Speech communication department hosts memorial service for Shiller

Alan Shiller was a teacher in and out of the classroom – to students, to colleagues and even to his wife.

Shiller, 62, died in December and the speech communication department will host a memorial service from 12-1:30 p.m., Feb. 28, at the Center for Spirituality and Sustainability to remember his life.

Alan Shiller, 62, died in December, and former co-workers from the speech communication department planned a memorial service in his memory. Photo courtesy of Isaac Blankson

Bonnie Shiller, Alan’s wife, said she “absolutely positively” did not expect the department to plan a memorial.

“My socks have been knocked off,” Bonnie said. “That the university is holding this memorial and his department is so behind it, supporting him… it just holds me speechless. It’s very powerful to me, and Alan would be so honored, so honored that SIU [and] the students in his department would be so committed to put the work behind this and the thought and that honor – It would just overwhelm him.”

SIUE was a family to Alan, according to Bonnie, and he was dedicated to his colleagues, the university and his students. Bonnie said Alan posed challenges to his students but “for those students who didn’t mind the work,” they often appreciated his style and personable nature.

His relationships with some students continued after semester’s end, as Bonnie said Alan received emails from students checking on him after he had open-heart surgery. They also ran into former students often, according to Bonnie, who said the students expressed appreciation for the effect Alan’s life and teaching had on them.

“That made Alan always feel so proud because that was his mission in life…,” Bonnie said. “The students meant everything because Alan realized he was nothing without his students and his colleagues.”

Speech communication professor Renee Fussell has known Alan since he came to the department 13 years ago. She said she knew as soon as she met him that he “was something really special.” The two joined forces for roughly five years to teach Interracial Communications, a class for which Alan was instrumental in creating the ERACISM campaign.

“His thing with ERACISM was that no one should be better, or could be considered better, than someone else,” Fussell said. “We need to erase all the ‘isms’ so that we can have a better world.”

Alan also initiated SIUE’s Non-Tenure Track Faculty Association, for which economics professor Tim Sullivan served as Alan’s vice president since 2007. The organization, which is part of the Illinois Education Association, would not exist without Alan, according to Sullivan.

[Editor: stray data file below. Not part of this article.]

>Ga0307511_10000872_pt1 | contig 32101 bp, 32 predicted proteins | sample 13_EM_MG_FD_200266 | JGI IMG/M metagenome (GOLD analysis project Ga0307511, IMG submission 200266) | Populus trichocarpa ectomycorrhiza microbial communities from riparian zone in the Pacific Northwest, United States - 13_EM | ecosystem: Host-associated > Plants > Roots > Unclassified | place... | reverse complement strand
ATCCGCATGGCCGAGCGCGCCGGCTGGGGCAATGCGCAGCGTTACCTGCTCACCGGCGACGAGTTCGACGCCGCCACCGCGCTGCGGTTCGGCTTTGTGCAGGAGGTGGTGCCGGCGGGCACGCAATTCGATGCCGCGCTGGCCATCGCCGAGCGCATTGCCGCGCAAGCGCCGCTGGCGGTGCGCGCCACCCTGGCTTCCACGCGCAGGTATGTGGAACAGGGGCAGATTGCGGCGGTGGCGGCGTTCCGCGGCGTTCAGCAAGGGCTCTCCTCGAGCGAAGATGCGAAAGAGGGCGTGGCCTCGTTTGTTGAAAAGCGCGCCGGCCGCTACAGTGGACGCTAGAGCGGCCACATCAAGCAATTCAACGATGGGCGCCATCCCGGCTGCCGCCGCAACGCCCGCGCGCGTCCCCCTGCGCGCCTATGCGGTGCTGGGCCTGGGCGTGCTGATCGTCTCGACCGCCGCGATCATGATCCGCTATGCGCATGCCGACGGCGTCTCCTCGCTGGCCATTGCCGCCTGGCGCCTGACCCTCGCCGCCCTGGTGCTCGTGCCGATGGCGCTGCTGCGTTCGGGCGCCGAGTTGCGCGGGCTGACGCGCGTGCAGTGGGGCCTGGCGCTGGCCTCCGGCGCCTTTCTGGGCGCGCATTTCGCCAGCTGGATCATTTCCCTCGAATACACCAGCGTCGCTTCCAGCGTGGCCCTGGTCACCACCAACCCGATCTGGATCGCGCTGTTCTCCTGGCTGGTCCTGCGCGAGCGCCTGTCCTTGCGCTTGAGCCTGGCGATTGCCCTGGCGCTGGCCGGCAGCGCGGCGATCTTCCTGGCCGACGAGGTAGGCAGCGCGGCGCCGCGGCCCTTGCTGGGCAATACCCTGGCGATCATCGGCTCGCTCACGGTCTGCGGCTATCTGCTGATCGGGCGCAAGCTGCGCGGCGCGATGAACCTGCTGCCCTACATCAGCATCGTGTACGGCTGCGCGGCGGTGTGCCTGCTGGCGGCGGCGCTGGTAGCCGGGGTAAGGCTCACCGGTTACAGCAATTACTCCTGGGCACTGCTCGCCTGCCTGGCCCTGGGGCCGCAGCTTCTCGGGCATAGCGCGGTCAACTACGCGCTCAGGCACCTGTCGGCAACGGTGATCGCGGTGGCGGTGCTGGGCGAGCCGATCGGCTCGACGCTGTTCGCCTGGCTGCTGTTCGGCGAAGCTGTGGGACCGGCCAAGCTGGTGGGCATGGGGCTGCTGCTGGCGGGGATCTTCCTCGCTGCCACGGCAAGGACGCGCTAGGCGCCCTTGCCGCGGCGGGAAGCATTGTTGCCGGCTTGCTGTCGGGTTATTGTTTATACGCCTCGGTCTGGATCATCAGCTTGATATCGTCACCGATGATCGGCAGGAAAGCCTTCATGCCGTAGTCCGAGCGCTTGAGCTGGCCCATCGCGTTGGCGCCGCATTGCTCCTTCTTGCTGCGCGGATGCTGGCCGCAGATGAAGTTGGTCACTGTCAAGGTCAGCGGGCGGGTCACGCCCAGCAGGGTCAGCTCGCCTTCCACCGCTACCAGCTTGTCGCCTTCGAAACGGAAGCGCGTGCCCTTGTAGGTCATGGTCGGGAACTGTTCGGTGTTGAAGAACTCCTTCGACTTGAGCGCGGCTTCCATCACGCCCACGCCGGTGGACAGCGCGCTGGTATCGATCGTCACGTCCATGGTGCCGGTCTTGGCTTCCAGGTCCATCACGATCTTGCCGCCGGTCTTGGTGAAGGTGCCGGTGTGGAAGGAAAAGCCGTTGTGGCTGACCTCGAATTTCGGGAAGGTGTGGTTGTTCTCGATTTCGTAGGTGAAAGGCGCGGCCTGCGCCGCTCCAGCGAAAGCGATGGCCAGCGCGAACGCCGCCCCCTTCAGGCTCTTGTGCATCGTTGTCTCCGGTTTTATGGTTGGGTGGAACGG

“He led the team that negotiated the first contract and he served as the organization’s president from the beginning. He was the George Washington of our organization,” Sullivan said.

Sullivan said he is happy the speech communication department is hosting the memorial for Alan and people from across departments will attend, showing Alan’s influence across campus.

“I know that there will be some tears shed, but I’m also sure that there will be plenty of smiles as we all remember Alan,” Sullivan said.

Alan’s whole life was dedicated to teaching in one way or another, according to Bonnie, who took three classes from Alan when she was finishing her degree. She said it was “incredible” to see him teaching because he “really was a master teacher.”

“He really was my mentor, professionally and personally, so that teaching theme ran through every aspect of Alan’s life,” Bonnie said.

But as a husband teaching his wife, Bonnie said some “humorous situations” popped up from time to time. Alan and Bonnie once had a “heated discussion right before class,” according to Bonnie, and though she was “stewing knowing that [she had] to go to class with him,” she attended.

“I was in a huff and I went and – I am not kidding you this was on the syllabus since before the semester began and we got it on the first night – I get into class, and I can’t look at anyone. Things are a little tense. [And] Alan gets up and says, ‘Tonight we are discussing conflict,’” Bonnie said.

Outside of the classroom, Bonnie said Alan was “just a gentle giant.”

“He was respectful, he was confident. He was jovial. He was kind. He was just a wonderful man,” Bonnie said.

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